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ERIC Number: ED393114
Record Type: RIE
Publication Date: 1994-Mar
Pages: 10
Abstractor: N/A
Reference Count: N/A
The English of Business Is the Business of English.
Versluis, Edward B.
Three arguments lead to the conclusion that the English of business is the business of English. First, reluctance to fully appreciate the English of Business stems in part from a serious misunderstanding about the development of written language in the Western tradition. While studying folktales and the origins of myths has made an awareness of "oral literacy" common in our profession, what do most people know about the origins of writing? Even at the height of the great Myceneaen culture of the second millennium B.C., the age of Homer's heroes, the only writing in use on the Greek mainland was solely for recordkeeping. Another argument stems from answering the question of what is the English of Business. The answer can be traced to the matter-of-fact Latin texts of two engineers in Augustus' empire, Frontinus and Vitruvius. Frontinus wrote about the flow of water, the spigots, in the loving details that could be expected from a man devoted to plumbing and civil service. Vitruvius' work is just as detailed about the business of constructing Greek style temples. He is matter-of-fact, lucid, and influential. These examples suggest that instead of being relegated to the realm of hastily scribbled notes, commercial, technical, and artistic concerns all elicited the mature genius of the classical Greeks, Imperial Romans, and Renaissance Europeans. The third argument flows from an overlooked fact: English is the world's language of choice. There are more people using English as a second language than as a native language. English has risen in prominence, not only through Shakespeare's plays and the King James Bible but also through England's participation in many foreign wars. Today, respect for various discourse communities, including scientific, technical, and business communities, exists, as do subtle differences in the writing process and the sense of audience. (Contains 27 references.) (TB)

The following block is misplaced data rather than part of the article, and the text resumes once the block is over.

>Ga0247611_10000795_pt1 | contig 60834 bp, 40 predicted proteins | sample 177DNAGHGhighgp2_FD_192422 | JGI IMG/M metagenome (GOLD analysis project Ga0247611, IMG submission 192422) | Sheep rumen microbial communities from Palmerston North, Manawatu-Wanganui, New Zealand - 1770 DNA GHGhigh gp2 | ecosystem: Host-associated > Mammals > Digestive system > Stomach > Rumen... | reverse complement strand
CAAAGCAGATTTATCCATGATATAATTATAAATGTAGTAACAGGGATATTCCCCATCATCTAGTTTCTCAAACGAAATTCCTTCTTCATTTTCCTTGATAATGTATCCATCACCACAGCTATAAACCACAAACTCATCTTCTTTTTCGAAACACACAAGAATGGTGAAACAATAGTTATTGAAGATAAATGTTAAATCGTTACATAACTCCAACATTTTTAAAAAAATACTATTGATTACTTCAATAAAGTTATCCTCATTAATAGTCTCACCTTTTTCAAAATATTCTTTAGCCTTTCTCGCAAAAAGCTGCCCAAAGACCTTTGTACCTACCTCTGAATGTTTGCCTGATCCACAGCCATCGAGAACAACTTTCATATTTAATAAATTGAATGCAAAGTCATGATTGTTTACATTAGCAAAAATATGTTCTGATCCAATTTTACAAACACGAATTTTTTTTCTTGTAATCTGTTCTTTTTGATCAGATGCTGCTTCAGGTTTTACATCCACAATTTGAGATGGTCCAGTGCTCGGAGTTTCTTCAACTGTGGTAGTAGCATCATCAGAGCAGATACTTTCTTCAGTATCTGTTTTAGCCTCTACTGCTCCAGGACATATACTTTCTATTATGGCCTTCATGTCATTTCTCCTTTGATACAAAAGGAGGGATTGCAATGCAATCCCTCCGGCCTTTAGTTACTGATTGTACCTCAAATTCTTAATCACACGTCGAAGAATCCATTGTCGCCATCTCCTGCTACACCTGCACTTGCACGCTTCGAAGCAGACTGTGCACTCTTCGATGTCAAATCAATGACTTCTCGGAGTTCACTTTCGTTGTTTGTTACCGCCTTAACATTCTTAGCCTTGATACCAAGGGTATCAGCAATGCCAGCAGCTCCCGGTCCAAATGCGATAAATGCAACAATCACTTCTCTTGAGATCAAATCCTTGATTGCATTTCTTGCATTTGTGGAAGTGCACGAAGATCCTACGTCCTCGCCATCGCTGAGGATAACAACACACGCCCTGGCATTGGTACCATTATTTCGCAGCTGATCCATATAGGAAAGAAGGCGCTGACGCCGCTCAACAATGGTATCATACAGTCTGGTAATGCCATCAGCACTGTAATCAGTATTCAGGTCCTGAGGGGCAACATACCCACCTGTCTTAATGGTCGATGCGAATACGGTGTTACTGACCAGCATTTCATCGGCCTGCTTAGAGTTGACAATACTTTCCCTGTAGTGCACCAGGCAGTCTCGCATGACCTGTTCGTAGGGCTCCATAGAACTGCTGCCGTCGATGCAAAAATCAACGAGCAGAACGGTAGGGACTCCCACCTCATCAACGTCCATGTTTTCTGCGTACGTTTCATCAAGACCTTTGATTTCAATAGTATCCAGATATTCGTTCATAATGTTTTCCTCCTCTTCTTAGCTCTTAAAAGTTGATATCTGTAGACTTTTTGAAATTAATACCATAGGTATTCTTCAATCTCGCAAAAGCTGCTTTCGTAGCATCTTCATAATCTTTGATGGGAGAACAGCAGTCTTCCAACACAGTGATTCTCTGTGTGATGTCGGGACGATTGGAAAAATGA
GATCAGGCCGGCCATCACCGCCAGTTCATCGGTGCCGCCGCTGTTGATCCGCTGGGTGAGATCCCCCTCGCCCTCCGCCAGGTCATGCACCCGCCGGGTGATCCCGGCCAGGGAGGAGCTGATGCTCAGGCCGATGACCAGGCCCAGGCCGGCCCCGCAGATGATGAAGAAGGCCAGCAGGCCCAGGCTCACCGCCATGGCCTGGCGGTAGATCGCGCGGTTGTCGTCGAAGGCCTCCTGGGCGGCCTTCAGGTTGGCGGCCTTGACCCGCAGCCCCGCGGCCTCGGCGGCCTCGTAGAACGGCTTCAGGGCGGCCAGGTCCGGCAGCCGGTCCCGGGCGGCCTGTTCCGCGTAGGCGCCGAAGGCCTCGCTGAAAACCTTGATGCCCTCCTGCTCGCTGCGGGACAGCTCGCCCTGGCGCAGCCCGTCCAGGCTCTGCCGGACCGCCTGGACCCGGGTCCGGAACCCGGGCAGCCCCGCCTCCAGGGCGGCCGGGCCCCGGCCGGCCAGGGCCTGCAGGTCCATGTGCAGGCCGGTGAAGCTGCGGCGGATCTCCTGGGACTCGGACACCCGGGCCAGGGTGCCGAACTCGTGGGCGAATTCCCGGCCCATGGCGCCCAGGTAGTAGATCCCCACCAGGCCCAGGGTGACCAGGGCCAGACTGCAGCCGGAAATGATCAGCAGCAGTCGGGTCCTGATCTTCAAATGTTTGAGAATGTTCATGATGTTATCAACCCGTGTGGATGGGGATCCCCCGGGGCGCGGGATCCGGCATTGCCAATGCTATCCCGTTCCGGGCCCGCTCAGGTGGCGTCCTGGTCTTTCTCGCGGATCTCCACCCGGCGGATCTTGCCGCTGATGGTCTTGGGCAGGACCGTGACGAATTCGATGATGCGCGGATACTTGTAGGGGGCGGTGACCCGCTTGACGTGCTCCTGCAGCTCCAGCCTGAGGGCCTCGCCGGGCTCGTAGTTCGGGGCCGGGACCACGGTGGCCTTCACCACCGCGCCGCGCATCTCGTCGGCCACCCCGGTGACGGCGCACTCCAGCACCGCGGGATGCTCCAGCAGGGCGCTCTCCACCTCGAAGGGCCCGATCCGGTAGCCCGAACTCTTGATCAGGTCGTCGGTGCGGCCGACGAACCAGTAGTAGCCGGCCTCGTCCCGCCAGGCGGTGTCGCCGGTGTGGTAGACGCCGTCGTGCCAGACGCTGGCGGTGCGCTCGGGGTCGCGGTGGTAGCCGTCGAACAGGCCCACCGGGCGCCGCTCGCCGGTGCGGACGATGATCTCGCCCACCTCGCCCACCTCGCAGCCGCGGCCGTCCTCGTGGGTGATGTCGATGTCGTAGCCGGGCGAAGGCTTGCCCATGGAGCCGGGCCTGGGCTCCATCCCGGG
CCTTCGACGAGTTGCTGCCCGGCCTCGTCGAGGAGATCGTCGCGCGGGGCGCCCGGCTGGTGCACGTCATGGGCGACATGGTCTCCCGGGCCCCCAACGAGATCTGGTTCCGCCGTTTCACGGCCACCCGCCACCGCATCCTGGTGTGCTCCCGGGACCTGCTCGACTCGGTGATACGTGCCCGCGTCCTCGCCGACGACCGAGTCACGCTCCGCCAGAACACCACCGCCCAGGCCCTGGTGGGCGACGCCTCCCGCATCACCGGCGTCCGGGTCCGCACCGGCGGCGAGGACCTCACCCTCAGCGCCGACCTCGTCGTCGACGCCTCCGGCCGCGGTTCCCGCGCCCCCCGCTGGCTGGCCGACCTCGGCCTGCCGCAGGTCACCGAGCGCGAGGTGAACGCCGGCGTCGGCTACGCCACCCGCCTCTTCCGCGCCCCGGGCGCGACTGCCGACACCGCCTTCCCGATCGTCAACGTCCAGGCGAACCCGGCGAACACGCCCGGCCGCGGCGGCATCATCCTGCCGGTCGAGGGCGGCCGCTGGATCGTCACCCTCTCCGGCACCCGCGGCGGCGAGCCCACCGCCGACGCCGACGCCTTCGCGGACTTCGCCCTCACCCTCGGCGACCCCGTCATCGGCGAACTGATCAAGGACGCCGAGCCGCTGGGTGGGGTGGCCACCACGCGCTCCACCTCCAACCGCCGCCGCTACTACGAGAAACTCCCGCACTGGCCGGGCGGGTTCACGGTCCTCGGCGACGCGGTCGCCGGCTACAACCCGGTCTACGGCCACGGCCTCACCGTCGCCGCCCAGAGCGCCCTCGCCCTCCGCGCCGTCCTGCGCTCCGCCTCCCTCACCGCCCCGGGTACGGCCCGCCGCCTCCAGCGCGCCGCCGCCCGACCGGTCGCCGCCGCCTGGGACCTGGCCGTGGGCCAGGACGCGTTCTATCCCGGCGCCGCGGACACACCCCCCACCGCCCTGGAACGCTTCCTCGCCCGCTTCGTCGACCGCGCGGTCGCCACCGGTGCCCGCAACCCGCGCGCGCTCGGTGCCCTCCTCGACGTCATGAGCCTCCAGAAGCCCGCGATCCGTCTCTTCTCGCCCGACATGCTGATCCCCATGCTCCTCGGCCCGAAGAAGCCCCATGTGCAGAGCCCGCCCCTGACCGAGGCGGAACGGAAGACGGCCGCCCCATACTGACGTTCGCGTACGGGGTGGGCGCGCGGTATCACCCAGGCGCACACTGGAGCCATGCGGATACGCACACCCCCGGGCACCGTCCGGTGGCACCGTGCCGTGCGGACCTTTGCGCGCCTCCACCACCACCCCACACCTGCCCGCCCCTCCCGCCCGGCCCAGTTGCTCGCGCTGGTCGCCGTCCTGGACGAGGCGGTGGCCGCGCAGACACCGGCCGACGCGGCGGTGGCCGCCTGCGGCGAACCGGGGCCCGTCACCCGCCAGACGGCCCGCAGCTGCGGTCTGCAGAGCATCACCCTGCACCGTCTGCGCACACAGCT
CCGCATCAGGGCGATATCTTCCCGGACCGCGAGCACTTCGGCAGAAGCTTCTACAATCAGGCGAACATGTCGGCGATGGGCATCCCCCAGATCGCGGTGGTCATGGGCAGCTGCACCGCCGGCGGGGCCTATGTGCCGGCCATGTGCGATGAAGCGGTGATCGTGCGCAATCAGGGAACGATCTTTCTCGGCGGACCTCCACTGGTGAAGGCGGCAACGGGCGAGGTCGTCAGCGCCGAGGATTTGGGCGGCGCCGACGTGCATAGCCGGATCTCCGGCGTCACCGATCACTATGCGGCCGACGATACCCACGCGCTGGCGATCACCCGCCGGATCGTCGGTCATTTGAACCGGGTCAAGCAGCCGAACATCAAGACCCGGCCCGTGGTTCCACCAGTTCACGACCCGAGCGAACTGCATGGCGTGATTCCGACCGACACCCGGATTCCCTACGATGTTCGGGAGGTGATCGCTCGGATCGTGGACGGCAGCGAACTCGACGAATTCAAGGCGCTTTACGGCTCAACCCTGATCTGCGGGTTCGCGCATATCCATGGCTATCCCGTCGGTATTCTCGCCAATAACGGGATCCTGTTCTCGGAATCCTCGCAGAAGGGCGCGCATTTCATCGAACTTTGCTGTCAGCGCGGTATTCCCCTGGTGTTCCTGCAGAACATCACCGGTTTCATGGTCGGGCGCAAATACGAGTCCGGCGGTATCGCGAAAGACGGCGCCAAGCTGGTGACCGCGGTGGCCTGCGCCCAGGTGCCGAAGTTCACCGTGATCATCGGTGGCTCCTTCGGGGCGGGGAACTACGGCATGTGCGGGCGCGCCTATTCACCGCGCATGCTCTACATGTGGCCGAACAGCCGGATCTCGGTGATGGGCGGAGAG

Publication Type: Opinion Papers; Historical Materials; Speeches/Meeting Papers
Education Level: N/A
Audience: N/A
Language: English
Sponsor: N/A
Authoring Institution: N/A
Identifiers: Classical Period; Historical Background
Note: Paper presented at the Annual Meeting of the Conference on College Composition and Communication (45th, Nashville, TN, March 16-19, 1994).